Last week, Cognitect and Nubank announced that they will be sponsoring dozens of contributors to the Clojure ecosystem. Erik Assum, Tech Lead here at Ardoq, was on the list for sponsorship. Open source is a critical part of the economy but it is still an ecosystem without a viable economic model. It relies on the generous spirit of open source developers. We wanted to learn more about what drives these contributions, and what kind of motivation lives behind this kind of engagement, so we had a chat with Erik about that.
So Erik, aka Slipset, - We have just seen that you are getting some well-deserved recognition for your contribution to the Open Source community. In fact, you are one of very few that have just received a sponsorship for your contributions to the Open Source Clojure ecosystem. This is quite rare, and considering the huge amounts of contributions that the Open Source community has we would like to understand more about what this means. Why these contributions are getting rewarded? For how long have you been contributing to this community?
I started programming in Clojure in 2014, and it was clear to me that this was a different thing from Java. I never felt there was a community of my peers in java, everything there was run by committees and companies, whereas almost every library I used in Clojure was developed by a single person which I could potentially interact with. Case in point. When I went to my first Clojure conference (EuroClojure 2014) I got to talk to Rich Hickey, the creator of Clojure, one-on-one as we walked home from a bar. But to answer your question, my first contribution was giving a talk at ClojuTre in 2014, which was super nice, and introduced me to the Finish sub-community within the Clojure community.
After a while, I was also able to start contributing code to libraries that I used, and also some other tooling. And I guess the reason for that was that that was what the prominent figures in the community were doing. They were contributing to the language proper, they were building out the libraries I was using, and they were giving the talks that I enjoyed listening to.
How many hours do you think you have spent on the contributions that have gone into this community?
That’s almost impossible to answer, because it’s more like a hobby than it is a job, and as such, I don’t really count hours.
Could you share with us why you are doing this?
I guess I alluded to this in a previous answer, but for me, I think this is about two things. I think it started out a lot with my wanting to achieve things, to be able to do the same things as the people I looked up to. Speak at a Clojure conference, land a patch in a library I was using, but then slowly this leads to becoming a part of the community, and this is a community of contribution, of sharing, so that just comes naturally.
How do you feel about the fact that your efforts now are being recognized?
I feel immensely proud and honored. I also feel that there are so many others that deserve it more than me. I also take it as a recognition that the work I’ve done through clj-commons, which is an organization that stewards Clojure libraries where the original author has moved on, is important to the community at large. Which again inspires me to do improve that work.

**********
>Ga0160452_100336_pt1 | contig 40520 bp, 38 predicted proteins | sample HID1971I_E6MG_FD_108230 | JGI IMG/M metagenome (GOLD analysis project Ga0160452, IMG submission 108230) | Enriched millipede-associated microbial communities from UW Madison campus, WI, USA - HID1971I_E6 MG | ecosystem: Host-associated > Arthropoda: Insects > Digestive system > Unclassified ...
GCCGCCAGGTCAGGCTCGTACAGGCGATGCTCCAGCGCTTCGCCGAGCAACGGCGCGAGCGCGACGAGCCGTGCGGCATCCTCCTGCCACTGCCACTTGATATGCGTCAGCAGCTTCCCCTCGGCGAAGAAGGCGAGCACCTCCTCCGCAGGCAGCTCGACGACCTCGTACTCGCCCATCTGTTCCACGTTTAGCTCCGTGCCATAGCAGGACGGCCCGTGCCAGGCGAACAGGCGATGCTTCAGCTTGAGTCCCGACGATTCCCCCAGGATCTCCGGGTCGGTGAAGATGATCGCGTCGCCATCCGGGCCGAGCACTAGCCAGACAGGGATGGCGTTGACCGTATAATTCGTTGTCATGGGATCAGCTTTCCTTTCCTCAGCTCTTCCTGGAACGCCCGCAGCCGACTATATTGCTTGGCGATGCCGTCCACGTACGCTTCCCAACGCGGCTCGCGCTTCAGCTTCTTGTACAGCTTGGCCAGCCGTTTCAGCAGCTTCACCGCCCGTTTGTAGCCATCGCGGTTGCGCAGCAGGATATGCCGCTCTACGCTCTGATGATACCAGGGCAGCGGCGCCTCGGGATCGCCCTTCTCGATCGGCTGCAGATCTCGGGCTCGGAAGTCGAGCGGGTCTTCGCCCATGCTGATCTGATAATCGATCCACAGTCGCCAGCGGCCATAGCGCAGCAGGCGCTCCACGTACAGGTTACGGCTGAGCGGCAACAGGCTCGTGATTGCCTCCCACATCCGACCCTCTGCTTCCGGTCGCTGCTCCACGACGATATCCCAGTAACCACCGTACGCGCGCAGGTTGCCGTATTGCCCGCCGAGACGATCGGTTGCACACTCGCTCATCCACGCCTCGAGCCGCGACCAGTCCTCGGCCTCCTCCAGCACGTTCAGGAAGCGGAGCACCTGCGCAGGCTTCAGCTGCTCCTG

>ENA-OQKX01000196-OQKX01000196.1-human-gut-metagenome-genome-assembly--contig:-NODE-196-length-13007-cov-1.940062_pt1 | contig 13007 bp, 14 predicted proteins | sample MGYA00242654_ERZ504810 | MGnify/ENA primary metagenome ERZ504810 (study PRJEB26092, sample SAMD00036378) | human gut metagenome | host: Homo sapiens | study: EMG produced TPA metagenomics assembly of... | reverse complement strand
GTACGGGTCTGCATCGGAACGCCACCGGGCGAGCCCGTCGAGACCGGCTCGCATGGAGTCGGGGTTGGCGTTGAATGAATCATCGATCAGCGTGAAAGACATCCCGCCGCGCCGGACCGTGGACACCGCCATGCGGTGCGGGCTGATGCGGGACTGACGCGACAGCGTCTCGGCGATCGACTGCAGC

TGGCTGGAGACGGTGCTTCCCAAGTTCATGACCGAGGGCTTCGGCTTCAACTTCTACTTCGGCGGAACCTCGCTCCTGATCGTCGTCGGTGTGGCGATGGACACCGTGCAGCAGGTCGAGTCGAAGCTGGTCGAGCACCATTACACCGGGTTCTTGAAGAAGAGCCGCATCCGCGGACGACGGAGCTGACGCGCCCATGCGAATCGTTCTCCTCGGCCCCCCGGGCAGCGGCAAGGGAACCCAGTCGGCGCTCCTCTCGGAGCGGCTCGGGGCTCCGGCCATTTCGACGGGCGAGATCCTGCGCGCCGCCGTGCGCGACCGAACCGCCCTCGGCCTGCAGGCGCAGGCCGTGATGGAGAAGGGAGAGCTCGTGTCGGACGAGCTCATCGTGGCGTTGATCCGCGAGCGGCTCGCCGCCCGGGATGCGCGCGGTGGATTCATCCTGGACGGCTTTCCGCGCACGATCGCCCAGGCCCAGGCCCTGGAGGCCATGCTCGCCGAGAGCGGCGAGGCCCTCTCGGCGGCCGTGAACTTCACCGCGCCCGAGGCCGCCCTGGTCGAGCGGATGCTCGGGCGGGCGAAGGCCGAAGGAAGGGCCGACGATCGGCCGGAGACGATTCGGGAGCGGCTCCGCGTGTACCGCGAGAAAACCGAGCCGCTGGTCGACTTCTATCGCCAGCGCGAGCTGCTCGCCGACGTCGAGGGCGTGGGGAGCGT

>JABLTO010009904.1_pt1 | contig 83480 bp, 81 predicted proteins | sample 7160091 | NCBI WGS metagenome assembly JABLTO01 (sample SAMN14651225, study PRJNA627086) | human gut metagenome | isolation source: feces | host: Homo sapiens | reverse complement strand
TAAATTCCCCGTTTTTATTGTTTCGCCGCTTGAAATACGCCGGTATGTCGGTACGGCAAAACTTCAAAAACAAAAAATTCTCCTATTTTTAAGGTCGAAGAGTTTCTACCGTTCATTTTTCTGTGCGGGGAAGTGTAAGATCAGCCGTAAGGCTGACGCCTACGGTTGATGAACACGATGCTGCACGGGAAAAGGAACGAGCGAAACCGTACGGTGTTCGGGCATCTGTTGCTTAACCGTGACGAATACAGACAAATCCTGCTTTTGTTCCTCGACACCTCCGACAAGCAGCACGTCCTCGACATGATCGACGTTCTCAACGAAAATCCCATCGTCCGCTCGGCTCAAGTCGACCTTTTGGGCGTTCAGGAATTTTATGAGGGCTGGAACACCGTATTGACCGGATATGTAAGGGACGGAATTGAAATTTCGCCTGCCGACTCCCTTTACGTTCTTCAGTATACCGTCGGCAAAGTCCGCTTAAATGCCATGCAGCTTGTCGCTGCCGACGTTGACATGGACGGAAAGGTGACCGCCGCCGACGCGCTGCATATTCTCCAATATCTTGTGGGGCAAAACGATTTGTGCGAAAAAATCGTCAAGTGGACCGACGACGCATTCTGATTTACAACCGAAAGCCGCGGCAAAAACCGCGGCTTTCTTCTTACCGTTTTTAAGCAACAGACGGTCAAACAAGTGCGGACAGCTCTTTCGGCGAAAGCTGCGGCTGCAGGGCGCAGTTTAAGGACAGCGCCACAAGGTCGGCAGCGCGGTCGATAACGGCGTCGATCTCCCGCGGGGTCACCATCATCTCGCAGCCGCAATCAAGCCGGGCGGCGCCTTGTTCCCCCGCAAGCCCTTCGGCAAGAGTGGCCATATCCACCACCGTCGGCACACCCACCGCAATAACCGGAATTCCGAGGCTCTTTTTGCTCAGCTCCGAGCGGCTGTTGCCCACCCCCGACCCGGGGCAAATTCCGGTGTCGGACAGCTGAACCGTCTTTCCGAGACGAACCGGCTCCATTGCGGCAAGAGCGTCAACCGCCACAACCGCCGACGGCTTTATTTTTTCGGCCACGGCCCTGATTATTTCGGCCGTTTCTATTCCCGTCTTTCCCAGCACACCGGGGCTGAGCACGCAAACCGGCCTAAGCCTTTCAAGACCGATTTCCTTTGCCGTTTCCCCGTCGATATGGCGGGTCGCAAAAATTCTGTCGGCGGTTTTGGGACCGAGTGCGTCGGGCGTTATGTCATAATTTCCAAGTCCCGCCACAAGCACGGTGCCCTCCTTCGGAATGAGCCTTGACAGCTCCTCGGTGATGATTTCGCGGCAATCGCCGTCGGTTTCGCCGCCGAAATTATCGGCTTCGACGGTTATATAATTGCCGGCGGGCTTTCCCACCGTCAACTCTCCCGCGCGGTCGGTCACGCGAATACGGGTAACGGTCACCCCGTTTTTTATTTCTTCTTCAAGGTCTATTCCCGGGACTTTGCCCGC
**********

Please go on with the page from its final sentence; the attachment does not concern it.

The sponsorship is funded by Cognitect and Nubank. Why do you think these companies have chosen to make these contributions to the Open Source community?
It seems to me that Rich Hickey, the creator of Clojure is a person who rather than complain about the status quo, does something about it. The reason he created Clojure was that he needed a better tool to do his job. So he took two years off, lived off his retirement funds, and made Clojure. After this, he’s built a company around it, but he’s also felt the demands of being a maintainer of an open-source project, and what it meant doing it all for free. I believe he came to the conclusion that this is not a sustainable model, and that creators and maintainers of open source software ought to get paid. So when Cognitect got acquired by Nubank, I imagine that Rich put a clause in the contract saying they get money to sponsor such developers. Just as he did when he created Clojure, Rich identified a problem and went about fixing it.
What do you think about the future of the Open source community, and do you think that it will be dependent on these kinds of contributions in the future?
I’m quite optimistic about open source. For me as a developer, working with closed source, doesn’t make sense. Yes, I can read documentation, but with open-source I can read the actual source code, and in Clojure specifically, this tends to be easier than in other languages. The libraries tend to be small and well written, so they’re fairly easy to understand. I also think that for many developers, and even companies, it’s almost unheard of to pay money for what we may call infrastructure software. Sure, we pay our subscriptions for Slack and Github, but we don’t buy libraries which does our authentication.
But I would hope that more companies would follow Cognitect and Nubanks lead and sponsor either individual developers, or as Ardoq is doing sponsoring organizations like Clojurists Together who in turn grant money to developers who work on important open source projects.
Well, that sounds like something for all companies to consider.
Thank you for sharing your thoughts with us and congratulations on this big achievement!
Get in touch if you're interested in finding out how a modern, dynamic and functional programming language like Clojure is used to develop an innovative Enterprise Architecture platform.
Sigrun is the VP of Marketing at Ardoq. With over 10 years of experience in marketing, most recently as CMO of Microsoft Norway, her extensive knowledge of growing B2B software firms is crucial to develop Ardoq's brand and lead generation in the next stage of our growth journey.